Ramesh, you put your finger on what distinguishes today's American conservatives from Margaret Thatcher. She was controversial for good reasons, not for no reason at all.
Look at Republican Senator Ted Cruz of Texas, a man in a hurry, who will do anything to be provocative. He even questioned the loyalty and patriotism of Vietnam veteran Chuck Hagel at Hagel's hearings to be defense secretary.
"I'm controversial, I must be doing something right" is the mantra of so many on Capitol Hill. One of the good things about the gun-control debate is that controversy for its own sake is taking a back seat to getting something done. Those grabbing headlines are doing the nasty -- compromising. Senators Joe Manchin of West Virginia and Pat Toomey of Pennsylvania, a Democrat and a Republican, aren't just finding common ground, they are saying nice things about each other in public.
Back to Thatcher. Thatcher got to be Thatcher because of the enormity of her task. Malaise doesn't capture what nationalization had wrought: Basic services were unobtainable. There wasn't consensus on what had to be done to get the trains running and phones installed. Many looking at long unemployment queues and the end of free milk in the schools wanted to trip her with their brollies. But there was consensus that something had to be done.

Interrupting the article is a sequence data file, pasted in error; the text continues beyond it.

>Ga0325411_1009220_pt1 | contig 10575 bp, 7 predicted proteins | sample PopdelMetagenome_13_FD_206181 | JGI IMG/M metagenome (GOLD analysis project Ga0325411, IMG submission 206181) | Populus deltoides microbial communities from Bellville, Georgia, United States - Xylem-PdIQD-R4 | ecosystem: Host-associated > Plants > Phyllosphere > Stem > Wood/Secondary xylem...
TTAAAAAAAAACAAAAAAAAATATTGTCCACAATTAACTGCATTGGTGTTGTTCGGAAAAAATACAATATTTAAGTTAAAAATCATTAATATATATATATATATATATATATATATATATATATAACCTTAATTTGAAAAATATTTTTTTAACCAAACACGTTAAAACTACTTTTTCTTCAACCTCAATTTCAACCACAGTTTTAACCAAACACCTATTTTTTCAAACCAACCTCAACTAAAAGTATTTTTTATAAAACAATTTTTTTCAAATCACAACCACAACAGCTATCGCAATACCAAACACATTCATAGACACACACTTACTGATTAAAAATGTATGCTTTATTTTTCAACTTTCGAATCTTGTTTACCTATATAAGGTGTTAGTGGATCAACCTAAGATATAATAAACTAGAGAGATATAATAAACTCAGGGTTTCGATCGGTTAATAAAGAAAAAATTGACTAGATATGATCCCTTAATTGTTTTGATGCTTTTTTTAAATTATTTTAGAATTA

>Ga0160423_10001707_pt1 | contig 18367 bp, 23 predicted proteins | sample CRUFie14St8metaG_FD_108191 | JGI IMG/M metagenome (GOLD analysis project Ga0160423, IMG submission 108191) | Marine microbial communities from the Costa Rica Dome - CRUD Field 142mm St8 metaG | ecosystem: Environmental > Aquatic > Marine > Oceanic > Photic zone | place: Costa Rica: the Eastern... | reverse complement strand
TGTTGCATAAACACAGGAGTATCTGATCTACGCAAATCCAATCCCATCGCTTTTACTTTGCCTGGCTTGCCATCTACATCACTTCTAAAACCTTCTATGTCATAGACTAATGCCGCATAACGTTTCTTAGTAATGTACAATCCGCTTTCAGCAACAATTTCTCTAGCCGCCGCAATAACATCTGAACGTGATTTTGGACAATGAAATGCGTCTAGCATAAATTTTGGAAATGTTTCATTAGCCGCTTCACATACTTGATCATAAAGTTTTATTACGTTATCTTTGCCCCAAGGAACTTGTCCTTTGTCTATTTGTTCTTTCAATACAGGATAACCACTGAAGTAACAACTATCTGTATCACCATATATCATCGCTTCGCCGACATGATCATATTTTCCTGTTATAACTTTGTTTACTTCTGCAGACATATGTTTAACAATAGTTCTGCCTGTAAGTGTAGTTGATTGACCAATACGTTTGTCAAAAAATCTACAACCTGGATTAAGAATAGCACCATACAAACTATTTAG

Then came Thatcher with a plan. Former President Bill Clinton once observed that politics rewards those who are certain and wrong over those who are hesitant and right. The corollary of that is that someone with a plan is better than someone without. We don't remember her occasional compromising, Ramesh -- on the miners and the IRA -- because she didn't trumpet it as such. Her power derived from her style. She needed to be seen as ramrod straight, captured by one of her most famous quotes: "You turn if you want to. The lady's not for turning."
The most interesting review of Thatcher's reign -- other than yours, Ramesh! -- came, surprisingly, from Lawrence O'Donnell on MSNBC. By prevailing American standards, O'Donnell noted, Thatcher was a raging leftie, with a tax rate of 60 percent for most of her term, her belief in universal health care, and her embrace of evolution and global warming. What's more, she told her citizens that to avert climate change, those in developed countries were just going to have to pay more than those in undeveloped countries.
How poignant that Thatcher was drummed out not by working stiffs, but by her own Tories, who couldn't abide her resistance to the Eurozone. It helps when your controversial, straight-ahead style is backed up by history. To paraphrase Clinton, the best way for a politician to be is certain and right.
(Margaret Carlson is a Bloomberg View columnist.)